Notice the first fine leaves of Dandelion in spring. They are high in vitamin A , C and iron - with more iron and calcium than spinach. They have a slightly bitter taste, but are good in a salad and fine together with eggs.
The Latin name Taraxacum officinalis derives from Greek taraxos (disorder) and akos (remedy) on account of the curative action of the plant. The name officinalis refers to its value as a medicinal herb. The Dandelion takes an important place as a honey-producing plant.
The English name Dandelion is from French dent de lion = lion's tooth, the same meaning in other European languages like the Italian dente di leone and Danish Løvetand. In Danish it has also another name Mælkebøtte referring to the milky substance in the stem.
Although it is considered a weed it does have several culinary uses. The leaves can be eaten cooked or raw in various forms such as in soup or salad - young leaves eaten raw in salads while older leaves are cooked. In spring many gather the new light green leaves for a salad. They give a
fine salad and the flower buds can be pickled as capers. The Spanish
soldiers at Funen in 1808 made a salad from the leaves with oil, vinegar
and pepper. The leaves were often used in cabbage dishes.
Flowers were put upon beer to avoid the sour taste. The flowers are good for brewing a dandelion wine.
The first mention of the Dandelion as a medicinal plant is in the works of the Arabian physicians of the 10th and 11th centuries. On former days Dandelion Juice was the favourite preparation on both official and domestic medicine. It is a general stimulant to the system, but especially to the urinary organs, and is chiefly used in kidney and liver disorders. Used medicinally: the root fresh or dried and the young tops. The dried Dandelion leaves are also employed as an ingredient in many digestive or diet drinks and herb beers.
Henrik Smid 1546: a distillate from the herb for fever diseases and malaria, it subsides pain and cough, it calms and cools. The juice is good against stomach pain, a distillate from herb and root to bathe stained eyes. The fresh herb or a cloth soaked in distillate subsides pain in abscesses and limbs. Women used to bathe their face with the distillate to get a clear teint and to remove red spots.
The root and the whole plant was written in the Pharmacopoeia in 1772. The root is still sold in pharmacies. The plant is the best blood cleansing means, the young leaves have dissolving, diuretic and laxative properties. The young leaves eaten as a salad in spring works diuretic and antipyretic. Tea from the dried root against gouts. The flowers used as a compress draws out gout from the body. The root is an ingrediense of a tea against dropsy.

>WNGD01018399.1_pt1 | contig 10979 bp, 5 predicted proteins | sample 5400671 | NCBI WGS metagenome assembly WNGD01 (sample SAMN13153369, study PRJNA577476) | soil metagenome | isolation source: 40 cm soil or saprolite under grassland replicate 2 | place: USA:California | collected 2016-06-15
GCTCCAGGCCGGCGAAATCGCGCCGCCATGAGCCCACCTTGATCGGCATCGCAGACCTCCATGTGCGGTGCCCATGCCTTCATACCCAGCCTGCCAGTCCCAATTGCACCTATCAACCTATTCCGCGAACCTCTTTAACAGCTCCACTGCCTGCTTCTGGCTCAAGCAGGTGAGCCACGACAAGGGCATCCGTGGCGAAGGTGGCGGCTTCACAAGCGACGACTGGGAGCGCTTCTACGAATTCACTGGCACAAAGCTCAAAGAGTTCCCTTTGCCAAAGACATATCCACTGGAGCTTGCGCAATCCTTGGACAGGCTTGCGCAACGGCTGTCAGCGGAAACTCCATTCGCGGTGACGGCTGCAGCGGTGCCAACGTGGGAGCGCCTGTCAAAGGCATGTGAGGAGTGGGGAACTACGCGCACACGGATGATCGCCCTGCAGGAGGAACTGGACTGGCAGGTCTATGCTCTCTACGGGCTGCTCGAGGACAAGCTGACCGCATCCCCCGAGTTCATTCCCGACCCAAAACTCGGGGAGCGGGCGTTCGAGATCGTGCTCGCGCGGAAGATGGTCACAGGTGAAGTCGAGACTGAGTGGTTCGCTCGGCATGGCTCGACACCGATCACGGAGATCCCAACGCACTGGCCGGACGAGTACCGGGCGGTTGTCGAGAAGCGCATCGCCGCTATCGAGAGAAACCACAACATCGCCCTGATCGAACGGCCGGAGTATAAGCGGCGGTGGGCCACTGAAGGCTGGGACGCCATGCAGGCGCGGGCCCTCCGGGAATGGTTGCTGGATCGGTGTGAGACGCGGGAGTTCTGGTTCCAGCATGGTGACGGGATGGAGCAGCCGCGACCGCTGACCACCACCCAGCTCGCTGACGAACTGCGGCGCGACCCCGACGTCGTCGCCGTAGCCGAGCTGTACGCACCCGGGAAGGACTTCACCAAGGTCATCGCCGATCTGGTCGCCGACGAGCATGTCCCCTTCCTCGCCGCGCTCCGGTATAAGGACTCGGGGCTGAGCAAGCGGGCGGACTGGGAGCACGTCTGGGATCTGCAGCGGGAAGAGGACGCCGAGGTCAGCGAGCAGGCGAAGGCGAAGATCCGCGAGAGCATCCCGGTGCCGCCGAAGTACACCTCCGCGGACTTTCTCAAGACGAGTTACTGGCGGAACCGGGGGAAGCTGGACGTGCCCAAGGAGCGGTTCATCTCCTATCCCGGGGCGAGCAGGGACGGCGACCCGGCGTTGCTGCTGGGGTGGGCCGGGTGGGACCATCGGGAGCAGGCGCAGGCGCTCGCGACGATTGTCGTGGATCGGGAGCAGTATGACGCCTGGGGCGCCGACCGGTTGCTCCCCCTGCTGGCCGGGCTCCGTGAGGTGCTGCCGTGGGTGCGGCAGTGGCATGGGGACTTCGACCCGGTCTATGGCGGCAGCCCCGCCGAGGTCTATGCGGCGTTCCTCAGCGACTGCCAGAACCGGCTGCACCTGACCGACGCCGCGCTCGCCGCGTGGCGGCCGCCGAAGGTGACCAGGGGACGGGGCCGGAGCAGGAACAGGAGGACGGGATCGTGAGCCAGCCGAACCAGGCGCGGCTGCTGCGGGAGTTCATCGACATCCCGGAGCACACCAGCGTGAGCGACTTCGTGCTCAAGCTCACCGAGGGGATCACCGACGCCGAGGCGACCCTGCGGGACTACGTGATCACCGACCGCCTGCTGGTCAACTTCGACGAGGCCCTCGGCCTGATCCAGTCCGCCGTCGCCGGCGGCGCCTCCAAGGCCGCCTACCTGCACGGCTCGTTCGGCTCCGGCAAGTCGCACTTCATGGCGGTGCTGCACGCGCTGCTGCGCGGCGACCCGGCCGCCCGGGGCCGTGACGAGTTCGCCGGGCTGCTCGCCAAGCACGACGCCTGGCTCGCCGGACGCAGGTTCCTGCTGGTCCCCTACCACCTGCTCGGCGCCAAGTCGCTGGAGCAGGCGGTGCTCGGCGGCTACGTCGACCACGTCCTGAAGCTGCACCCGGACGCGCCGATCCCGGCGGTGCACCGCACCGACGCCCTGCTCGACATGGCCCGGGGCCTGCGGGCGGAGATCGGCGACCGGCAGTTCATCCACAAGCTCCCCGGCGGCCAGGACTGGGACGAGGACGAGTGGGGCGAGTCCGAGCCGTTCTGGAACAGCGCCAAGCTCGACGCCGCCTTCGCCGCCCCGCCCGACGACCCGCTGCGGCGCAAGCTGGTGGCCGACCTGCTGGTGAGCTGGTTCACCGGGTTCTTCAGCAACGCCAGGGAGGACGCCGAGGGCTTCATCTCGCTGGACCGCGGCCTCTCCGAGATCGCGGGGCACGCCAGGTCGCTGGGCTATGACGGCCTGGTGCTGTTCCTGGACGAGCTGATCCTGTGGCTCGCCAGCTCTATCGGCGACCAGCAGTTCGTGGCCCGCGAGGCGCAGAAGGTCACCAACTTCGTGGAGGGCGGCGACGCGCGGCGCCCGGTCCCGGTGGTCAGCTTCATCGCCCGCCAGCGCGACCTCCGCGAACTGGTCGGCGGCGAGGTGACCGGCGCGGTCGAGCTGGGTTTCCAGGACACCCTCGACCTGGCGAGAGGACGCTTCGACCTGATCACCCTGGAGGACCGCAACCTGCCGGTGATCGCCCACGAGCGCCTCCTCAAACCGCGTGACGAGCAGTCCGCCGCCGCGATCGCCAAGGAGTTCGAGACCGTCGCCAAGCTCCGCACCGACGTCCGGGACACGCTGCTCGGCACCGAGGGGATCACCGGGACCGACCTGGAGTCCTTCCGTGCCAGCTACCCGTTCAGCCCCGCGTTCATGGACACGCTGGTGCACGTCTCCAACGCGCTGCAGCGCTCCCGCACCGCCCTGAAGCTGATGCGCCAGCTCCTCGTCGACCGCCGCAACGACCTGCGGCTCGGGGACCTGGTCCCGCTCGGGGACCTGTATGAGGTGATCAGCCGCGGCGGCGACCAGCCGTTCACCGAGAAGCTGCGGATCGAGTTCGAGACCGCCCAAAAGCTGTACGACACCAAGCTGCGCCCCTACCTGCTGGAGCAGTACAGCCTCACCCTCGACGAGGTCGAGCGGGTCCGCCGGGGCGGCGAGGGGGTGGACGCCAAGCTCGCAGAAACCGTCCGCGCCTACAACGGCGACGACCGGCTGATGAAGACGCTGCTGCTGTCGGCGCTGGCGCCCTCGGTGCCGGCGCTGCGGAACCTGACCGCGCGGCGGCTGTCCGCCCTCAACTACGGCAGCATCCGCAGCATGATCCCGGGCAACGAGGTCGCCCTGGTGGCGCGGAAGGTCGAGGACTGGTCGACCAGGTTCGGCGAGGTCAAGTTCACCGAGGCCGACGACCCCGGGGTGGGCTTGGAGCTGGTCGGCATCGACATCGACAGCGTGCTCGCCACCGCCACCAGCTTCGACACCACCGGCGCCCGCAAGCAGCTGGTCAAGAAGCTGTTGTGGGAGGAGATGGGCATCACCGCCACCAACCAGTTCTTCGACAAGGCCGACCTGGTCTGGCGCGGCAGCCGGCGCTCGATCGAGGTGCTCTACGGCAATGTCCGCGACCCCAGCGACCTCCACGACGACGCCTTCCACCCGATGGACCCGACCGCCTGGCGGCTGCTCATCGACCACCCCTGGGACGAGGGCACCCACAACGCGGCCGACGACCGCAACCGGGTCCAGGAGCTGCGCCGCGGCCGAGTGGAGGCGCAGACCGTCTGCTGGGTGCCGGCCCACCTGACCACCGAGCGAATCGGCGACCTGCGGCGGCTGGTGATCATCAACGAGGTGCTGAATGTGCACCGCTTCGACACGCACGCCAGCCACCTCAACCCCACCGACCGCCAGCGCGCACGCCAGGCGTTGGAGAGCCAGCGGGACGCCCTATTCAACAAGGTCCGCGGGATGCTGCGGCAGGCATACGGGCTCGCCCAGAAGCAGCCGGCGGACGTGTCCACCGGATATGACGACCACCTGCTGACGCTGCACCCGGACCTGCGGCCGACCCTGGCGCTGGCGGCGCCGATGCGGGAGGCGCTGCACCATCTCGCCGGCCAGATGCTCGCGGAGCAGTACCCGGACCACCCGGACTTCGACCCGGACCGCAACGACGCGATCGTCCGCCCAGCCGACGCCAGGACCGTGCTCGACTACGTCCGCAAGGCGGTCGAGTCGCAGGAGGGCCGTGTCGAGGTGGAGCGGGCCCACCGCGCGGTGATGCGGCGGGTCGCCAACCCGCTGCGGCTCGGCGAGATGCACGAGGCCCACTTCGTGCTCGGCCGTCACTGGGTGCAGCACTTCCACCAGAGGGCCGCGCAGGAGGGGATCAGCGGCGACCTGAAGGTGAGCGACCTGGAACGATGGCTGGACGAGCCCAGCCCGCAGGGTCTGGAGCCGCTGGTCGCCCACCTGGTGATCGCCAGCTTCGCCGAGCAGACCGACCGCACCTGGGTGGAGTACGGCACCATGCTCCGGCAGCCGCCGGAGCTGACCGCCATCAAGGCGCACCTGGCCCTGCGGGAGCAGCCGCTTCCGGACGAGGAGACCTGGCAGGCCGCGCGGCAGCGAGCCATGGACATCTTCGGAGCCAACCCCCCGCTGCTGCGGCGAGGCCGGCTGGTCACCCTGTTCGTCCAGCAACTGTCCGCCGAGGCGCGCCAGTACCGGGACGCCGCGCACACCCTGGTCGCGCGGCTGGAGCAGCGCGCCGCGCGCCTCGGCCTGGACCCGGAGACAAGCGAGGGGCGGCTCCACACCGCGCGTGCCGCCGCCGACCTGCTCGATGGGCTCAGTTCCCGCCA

An extract from the fresh roots was still used in the 1900s as a diuretic and laxative. The juice of the plant was used against jaundice, the juice smeared upon scratches and small wounds. Extract from the plant was an ingrediense in a means against warts. In most of the country people thought it removed warts, it was also said to remove freckles. The milky latex has been used as a mosquito repellent, or applied to warts.
If the horses are grazing upon a field with many dandelions they will not get a cough, and their gallstones will disappear in four weeks.
The root digged up in the sign of Virgo and hung around the neck of animals and humans against pain in the eyes; dandelions and scabiosa around the child's neck as a protection against smallpox and following blindness; if people wore the dried root they were protected atgainst all evil powers and infectious diseases.
If the cows eat dandelions with the hay there was no butter in the milk. The trolls use the juice for cooking a magic ointment.
A yellow or green dye can be obtained from the flowers.
The leaves were also a replacement for the chewing-tobacco.
The use of roots as a coffee surrogate is mentioned in Danish literature after ab. 1800. During the Napoleonic wars 1807-14 many poor people in Copenhagen earned their living by gathering and cleansing the roots and sold them to the factories, where the roots were roasted and pulverized and then sold by the grocers. Outside Copenhagen people used burnt crushed rye kernels or peas, some used acorn. In 1837 was said that the root had been used as a coffee surrogate for a long time now and " it was desirable if it could replace the imported coffee, then we would avoid all those terribly neurotic individuals who exist now as a result of this exaggerated coffee drinking." In 1880-90 roots were gathered for coffee surrogate, but after the turn of the century dandelion was not used as coffee except in the two world wars.
If you could blow off all the fluff at once meant good luck.
photo 120308: grethe bachmann